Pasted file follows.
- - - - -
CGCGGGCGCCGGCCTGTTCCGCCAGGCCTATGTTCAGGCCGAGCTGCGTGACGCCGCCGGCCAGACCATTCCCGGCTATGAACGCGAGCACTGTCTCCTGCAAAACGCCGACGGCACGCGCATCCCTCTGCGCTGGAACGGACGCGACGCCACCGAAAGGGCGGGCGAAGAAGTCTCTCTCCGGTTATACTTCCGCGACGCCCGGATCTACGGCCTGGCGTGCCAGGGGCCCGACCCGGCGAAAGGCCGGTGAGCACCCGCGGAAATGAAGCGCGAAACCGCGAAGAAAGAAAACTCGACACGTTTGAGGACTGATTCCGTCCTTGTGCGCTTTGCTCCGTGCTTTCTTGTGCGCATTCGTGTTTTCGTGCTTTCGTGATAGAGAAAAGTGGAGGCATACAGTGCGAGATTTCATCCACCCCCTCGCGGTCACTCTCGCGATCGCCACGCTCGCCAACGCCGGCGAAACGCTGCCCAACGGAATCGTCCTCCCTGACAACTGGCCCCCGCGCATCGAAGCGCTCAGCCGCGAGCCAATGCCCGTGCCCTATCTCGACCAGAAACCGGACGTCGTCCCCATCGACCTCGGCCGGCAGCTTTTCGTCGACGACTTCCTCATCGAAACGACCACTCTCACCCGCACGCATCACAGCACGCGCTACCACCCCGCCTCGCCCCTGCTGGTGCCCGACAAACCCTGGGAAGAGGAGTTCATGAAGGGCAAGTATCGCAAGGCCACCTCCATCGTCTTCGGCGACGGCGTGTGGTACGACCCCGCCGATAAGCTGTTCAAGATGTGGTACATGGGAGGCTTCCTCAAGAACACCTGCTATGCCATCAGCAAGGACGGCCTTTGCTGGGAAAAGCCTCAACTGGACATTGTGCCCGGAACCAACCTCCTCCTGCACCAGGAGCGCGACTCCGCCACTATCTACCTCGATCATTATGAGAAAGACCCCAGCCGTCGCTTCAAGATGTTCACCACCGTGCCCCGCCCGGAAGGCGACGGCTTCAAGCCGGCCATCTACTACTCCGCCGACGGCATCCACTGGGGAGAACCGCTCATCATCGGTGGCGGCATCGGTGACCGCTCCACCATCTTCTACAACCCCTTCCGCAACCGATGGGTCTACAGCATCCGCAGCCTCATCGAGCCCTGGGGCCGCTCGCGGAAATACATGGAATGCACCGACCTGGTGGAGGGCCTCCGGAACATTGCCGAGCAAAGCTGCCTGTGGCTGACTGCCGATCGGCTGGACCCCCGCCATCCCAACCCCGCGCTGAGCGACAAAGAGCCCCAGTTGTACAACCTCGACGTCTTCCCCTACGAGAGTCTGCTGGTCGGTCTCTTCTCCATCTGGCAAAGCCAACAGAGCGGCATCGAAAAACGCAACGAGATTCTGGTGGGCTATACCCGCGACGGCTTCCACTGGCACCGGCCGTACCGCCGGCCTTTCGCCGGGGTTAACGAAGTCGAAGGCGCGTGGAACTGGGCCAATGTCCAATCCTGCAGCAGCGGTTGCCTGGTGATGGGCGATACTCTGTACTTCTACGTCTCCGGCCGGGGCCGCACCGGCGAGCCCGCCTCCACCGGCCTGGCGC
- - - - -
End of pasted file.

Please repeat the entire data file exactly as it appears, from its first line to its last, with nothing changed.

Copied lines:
CGCGGGCGCCGGCCTGTTCCGCCAGGCCTATGTTCAGGCCGAGCTGCGTGACGCCGCCGGCCAGACCATTCCCGGCTATGAACGCGAGCACTGTCTCCTGCAAAACGCCGACGGCACGCGCATCCCTCTGCGCTGGAACGGACGCGACGCCACCGAAAGGGCGGGCGAAGAAGTCTCTCTCCGGTTATACTTCCGCGACGCCCGGATCTACGGCCTGGCGTGCCAGGGGCCCGACCCGGCGAAAGGCCGGTGAGCACCCGCGGAAATGAAGCGCGAAACCGCGAAGAAAGAAAACTCGACACGTTTGAGGACTGATTCCGTCCTTGTGCGCTTTGCTCCGTGCTTTCTTGTGCGCATTCGTGTTTTCGTGCTTTCGTGATAGAGAAAAGTGGAGGCATACAGTGCGAGATTTCATCCACCCCCTCGCGGTCACTCTCGCGATCGCCACGCTCGCCAACGCCGGCGAAACGCTGCCCAACGGAATCGTCCTCCCTGACAACTGGCCCCCGCGCATCGAAGCGCTCAGCCGCGAGCCAATGCCCGTGCCCTATCTCGACCAGAAACCGGACGTCGTCCCCATCGACCTCGGCCGGCAGCTTTTCGTCGACGACTTCCTCATCGAAACGACCACTCTCACCCGCACGCATCACAGCACGCGCTACCACCCCGCCTCGCCCCTGCTGGTGCCCGACAAACCCTGGGAAGAGGAGTTCATGAAGGGCAAGTATCGCAAGGCCACCTCCATCGTCTTCGGCGACGGCGTGTGGTACGACCCCGCCGATAAGCTGTTCAAGATGTGGTACATGGGAGGCTTCCTCAAGAACACCTGCTATGCCATCAGCAAGGACGGCCTTTGCTGGGAAAAGCCTCAACTGGACATTGTGCCCGGAACCAACCTCCTCCTGCACCAGGAGCGCGACTCCGCCACTATCTACCTCGATCATTATGAGAAAGACCCCAGCCGTCGCTTCAAGATGTTCACCACCGTGCCCCGCCCGGAAGGCGACGGCTTCAAGCCGGCCATCTACTACTCCGCCGACGGCATCCACTGGGGAGAACCGCTCATCATCGGTGGCGGCATCGGTGACCGCTCCACCATCTTCTACAACCCCTTCCGCAACCGATGGGTCTACAGCATCCGCAGCCTCATCGAGCCCTGGGGCCGCTCGCGGAAATACATGGAATGCACCGACCTGGTGGAGGGCCTCCGGAACATTGCCGAGCAAAGCTGCCTGTGGCTGACTGCCGATCGGCTGGACCCCCGCCATCCCAACCCCGCGCTGAGCGACAAAGAGCCCCAGTTGTACAACCTCGACGTCTTCCCCTACGAGAGTCTGCTGGTCGGTCTCTTCTCCATCTGGCAAAGCCAACAGAGCGGCATCGAAAAACGCAACGAGATTCTGGTGGGCTATACCCGCGACGGCTTCCACTGGCACCGGCCGTACCGCCGGCCTTTCGCCGGGGTTAACGAAGTCGAAGGCGCGTGGAACTGGGCCAATGTCCAATCCTGCAGCAGCGGTTGCCTGGTGATGGGCGATACTCTGTACTTCTACGTCTCCGGCCGGGGCCGCACCGGCGAGCCCGCCTCCACCGGCCTGGCGC